Tackling plastic pollution
Waterhaul is a purpose-driven brand based in Cornwall, who have turned plastic pollution into an opportunity with their innovative line of recycled eyewear.
Discarded fishing nets are particularly harmful in our oceans due to their tendency to entangle marine life and damage seabed habitats. In a phenomenon known as ‘ghost fishing’, the entangled carcasses of trapped marine life will attract more species, resulting in further potential entanglements. As these discarded nets are produced from plastic, they will not degrade, persisting in the ocean to catch and kill marine life indefinitely. This is the problem that Waterhaul set out to tackle.
'Battered by Atlantic storms from all angles, we find huge volumes of plastic washing up along the coastline here in Cornwall at this time of year,' explains Harry Dennis, founder of Waterhaul. It’s during the winter months that the social-enterprise is most active, out collecting their raw material. Their net recoveries, which often involve a team geared up in wetsuits removing entangled nets from seacaves and remote rocky coves, are documented on their Instagram channel.
'The nets are made from extremely high-grade plastic, which is why they pose such a problem. However, the characteristics which make it such a threat; it’s strength, abundance and high potential for harm, are also the reasons why it’s a viable as a resource to intercept and recycle,' he says.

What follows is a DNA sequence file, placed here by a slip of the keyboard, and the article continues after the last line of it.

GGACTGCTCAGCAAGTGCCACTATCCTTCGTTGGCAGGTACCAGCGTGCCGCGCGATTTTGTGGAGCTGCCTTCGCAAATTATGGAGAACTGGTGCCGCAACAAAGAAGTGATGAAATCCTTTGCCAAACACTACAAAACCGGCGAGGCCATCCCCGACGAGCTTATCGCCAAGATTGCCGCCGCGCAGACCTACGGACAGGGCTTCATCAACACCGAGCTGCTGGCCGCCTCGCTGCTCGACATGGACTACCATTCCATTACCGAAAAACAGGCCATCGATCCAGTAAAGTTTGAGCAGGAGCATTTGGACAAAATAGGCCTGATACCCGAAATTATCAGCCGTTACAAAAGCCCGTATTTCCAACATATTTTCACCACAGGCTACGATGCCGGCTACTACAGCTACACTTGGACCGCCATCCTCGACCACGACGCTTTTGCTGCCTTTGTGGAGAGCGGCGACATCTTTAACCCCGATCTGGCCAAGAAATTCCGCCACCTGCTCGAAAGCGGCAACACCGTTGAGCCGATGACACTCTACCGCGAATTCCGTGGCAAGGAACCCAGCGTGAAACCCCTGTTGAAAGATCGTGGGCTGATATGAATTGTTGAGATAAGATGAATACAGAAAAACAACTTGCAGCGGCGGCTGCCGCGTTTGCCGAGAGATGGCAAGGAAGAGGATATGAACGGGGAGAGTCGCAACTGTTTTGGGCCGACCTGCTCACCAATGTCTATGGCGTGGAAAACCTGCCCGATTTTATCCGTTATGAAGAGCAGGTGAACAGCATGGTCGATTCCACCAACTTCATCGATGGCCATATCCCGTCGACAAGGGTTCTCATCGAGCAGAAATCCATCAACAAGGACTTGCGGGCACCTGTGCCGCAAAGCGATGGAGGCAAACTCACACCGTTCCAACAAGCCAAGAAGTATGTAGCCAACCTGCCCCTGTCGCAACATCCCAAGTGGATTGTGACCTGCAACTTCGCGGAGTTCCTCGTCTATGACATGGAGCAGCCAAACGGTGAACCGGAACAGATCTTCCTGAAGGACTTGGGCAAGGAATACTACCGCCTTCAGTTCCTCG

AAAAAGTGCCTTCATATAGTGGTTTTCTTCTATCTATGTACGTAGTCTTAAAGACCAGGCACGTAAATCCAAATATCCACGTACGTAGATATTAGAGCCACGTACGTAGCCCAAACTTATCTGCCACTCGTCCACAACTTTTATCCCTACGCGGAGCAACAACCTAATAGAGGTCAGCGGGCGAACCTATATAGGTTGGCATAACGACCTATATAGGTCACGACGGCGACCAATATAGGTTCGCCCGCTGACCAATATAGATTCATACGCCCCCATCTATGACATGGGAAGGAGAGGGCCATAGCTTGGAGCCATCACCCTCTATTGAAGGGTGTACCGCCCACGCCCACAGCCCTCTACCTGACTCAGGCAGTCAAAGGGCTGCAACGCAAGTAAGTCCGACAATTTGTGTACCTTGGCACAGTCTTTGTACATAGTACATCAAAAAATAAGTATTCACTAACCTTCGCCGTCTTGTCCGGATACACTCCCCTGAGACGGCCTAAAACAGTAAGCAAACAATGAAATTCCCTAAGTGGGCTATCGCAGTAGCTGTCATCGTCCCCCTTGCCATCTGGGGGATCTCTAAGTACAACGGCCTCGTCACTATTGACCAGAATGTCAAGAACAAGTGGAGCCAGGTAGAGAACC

Once a significant quantity has been gathered, the nets are cleaned, shredded and recycled. The brand uses 100 percent recycled fishing nets to craft its beautiful sunglasses frames. Made in Italy and assembled in Cornwall, the frames - much like the nets they’re created from - are extremely strong and rugged. So strong, in fact, that Waterhaul offers a lifetime guarantee.
The sustainable brand is also championing the revival of polarised mineral glass lenses, when much of the industry has switched to cheaper plastic-based lenses.
'We wanted to embrace sustainability whilst maximising performance and utility in every single aspect. Glass as material can be infinitely recycled, and offers far superior scratch-resistance and optical quality than any other form of lens on the market. The reason the industry has moved to plastic is for the substantially cheaper price difference – although the cost of the millions of non-recyclable plastic lenses goes unaccounted for. We’ve built a product designed to last for life.'
Waterhaul sell their sunglasses and prescription eyewear online, directly to the customer. Cutting out middlemen enables them to control their strict plastic-free packaging policy, communicate their story, and sell a high-end product at an affordable price (RRP£80.00 for polarised versions, currently on sale for £65 until December 31st).